The defendant contends: The court erred in charging the jury that exceeding the speed limit prescribed by statute is merely evidence from which the jury may find that a party is negligent, rather than that exceeding the statutory speed limit is negligence per se.

"In Hendrix v. R. R., 198 N.C. 142 (144), is the following: `It is well settled in this jurisdiction that the violation of a town or city ordinance, or State statute, is negligence per se, but the violation must be the proximate cause of the injury. Ordinarily this is a question for the jury, if there is any evidence, but, if there is no evidence that the violation of the ordinance or statute is the proximate cause of the injury, this is for the court to determine.' There must be a causal connection between the violation of the statute and the injury inflicted. Burke v. Coach Co., 198 N.C. 8 (13)." Jones v. Bagwell, ante, 378 (382). We think the contention of defendant must be sustained.

In Taylor v. Stewart, 172 N.C. 203 (204-5), speaking to the subject, is the following: "His Honor charged the jury that under the laws of North Carolina it was a misdemeanor for a person under the age of 16 to drive an automobile upon any highway or public street, and that it is a circumstance from which the jury may infer negligence, and that it does not necessarily follow that the jury shall conclude it was negligence, but that it is a circumstance to go to the jury. In this his Honor erred. He should have instructed the jury that it is negligence per se for the defendant James Stewart to have driven the machine in violation of the statute law of the State. Zogier v. Southern Express Co., 89 S.E. 44; Paul v. R. R., 170 N.C. 231; Ledbetter v. English, 166 N.C. 125. It does not follow, however, that the defendant is liable in damages, for the plaintiff must go further and satisfy the jury by a preponderance of the evidence of the fact that such negligence was the proximate cause of the death of the child." Ledbetter v. English, 166 N.C. 125; Graham v. City of Charlotte, 186 N.C. 649 (666); Godfrey v. Coach Co., 201 N.C. 264 (267); Norfleet v. Hall, 204 N.C. 573 (577); Jones v. Bagwell, ante, supra.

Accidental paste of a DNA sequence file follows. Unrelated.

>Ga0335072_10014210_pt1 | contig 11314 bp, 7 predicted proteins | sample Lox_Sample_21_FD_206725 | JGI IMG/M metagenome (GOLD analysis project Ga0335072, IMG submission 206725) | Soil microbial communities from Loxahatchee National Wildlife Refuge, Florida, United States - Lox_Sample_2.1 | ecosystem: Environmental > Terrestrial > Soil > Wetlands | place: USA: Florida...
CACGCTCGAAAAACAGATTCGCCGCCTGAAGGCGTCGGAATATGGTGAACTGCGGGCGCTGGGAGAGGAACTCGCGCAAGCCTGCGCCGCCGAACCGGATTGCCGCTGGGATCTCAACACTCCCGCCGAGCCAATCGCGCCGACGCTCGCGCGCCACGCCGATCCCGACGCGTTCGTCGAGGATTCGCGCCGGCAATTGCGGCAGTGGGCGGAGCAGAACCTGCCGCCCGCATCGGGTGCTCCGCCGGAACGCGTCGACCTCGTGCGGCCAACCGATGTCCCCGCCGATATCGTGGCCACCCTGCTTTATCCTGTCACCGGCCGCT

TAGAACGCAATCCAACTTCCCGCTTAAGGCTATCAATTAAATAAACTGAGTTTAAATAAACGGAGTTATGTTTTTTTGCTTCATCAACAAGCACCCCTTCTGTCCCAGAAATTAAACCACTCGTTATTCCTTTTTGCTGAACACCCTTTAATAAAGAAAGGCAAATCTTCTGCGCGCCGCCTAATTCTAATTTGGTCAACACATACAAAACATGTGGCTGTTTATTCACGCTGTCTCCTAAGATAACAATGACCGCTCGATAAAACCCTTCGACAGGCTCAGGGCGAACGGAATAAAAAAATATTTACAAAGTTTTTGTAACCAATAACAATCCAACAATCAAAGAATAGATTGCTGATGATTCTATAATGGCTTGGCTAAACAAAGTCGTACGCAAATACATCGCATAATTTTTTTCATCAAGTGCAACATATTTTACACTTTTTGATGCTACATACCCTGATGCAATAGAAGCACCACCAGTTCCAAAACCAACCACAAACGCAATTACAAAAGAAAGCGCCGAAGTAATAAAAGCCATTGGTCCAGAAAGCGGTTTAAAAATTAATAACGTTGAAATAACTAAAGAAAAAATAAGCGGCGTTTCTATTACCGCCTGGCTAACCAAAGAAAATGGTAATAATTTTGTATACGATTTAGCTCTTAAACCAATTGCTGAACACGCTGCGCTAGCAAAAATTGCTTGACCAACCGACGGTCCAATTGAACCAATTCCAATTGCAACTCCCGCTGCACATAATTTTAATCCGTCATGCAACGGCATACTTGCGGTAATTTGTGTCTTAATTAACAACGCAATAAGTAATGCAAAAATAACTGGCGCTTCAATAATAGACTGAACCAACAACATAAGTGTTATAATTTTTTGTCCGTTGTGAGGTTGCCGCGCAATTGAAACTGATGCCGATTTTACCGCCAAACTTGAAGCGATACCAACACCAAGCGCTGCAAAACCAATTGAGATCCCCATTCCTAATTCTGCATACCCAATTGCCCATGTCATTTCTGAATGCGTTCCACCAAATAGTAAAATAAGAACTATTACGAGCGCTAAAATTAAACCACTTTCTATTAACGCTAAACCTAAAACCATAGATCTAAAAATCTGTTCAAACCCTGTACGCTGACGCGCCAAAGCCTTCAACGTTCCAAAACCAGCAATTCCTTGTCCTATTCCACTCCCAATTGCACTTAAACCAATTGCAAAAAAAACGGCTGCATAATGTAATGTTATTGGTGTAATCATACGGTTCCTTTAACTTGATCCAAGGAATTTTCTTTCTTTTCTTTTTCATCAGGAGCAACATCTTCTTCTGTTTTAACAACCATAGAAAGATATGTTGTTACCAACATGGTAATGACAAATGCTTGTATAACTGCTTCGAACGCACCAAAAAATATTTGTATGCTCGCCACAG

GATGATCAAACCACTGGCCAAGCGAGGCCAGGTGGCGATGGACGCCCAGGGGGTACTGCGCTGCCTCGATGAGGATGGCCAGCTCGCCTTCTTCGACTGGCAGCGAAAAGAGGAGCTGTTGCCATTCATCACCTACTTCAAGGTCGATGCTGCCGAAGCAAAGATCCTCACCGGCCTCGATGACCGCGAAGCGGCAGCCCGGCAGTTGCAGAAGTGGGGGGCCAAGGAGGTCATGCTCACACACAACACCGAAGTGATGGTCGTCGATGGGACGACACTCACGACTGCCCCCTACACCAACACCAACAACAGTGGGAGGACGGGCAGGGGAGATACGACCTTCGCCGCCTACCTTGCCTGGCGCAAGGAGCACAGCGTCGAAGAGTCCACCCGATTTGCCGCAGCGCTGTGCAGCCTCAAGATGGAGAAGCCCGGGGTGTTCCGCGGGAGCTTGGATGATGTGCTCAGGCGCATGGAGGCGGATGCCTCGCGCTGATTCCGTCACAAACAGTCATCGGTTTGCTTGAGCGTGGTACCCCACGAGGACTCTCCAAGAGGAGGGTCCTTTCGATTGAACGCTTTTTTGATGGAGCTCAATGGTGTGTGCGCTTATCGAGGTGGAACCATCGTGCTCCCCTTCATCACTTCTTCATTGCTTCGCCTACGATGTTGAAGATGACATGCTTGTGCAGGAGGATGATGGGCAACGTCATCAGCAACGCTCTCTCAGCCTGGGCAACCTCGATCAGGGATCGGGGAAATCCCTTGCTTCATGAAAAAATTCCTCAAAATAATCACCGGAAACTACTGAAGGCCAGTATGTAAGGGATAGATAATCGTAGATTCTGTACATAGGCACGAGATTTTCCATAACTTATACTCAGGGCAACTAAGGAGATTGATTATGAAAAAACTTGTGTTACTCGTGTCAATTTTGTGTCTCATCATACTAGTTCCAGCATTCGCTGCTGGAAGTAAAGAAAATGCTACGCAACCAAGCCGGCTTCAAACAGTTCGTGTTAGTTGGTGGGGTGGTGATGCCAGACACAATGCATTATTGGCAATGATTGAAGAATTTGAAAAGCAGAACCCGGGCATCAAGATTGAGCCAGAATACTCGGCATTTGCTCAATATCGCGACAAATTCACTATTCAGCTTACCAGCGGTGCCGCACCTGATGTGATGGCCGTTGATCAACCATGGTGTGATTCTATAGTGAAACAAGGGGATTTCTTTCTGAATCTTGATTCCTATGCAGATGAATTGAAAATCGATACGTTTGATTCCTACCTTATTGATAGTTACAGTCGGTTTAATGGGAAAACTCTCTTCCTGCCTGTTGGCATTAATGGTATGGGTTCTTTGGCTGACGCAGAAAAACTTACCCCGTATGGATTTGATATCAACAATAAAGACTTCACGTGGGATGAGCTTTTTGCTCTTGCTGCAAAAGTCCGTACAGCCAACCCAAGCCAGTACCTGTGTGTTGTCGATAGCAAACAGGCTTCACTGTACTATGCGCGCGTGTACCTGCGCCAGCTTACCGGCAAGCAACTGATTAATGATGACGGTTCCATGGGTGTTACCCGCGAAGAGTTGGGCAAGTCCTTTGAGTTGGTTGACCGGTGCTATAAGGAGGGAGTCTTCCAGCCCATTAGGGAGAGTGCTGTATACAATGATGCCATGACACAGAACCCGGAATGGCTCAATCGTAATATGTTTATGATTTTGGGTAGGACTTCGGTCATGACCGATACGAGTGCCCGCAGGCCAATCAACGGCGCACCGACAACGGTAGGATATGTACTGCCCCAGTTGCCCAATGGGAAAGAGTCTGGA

We are not unmindful of the language used in N.C. Code 1931 (Michie), sec. 2621 (46), subsec. (6).

For the reasons given, there must be a

New trial.

Summaries of

James v. Coach Co.

Supreme Court of North Carolina
Feb 1, 1935
178 S.E. 607 (N.C. 1935)
Case details for

James v. Coach Co.

Case Details


Court:Supreme Court of North Carolina

Date published: Feb 1, 1935


178 S.E. 607 (N.C. 1935)
178 S.E. 607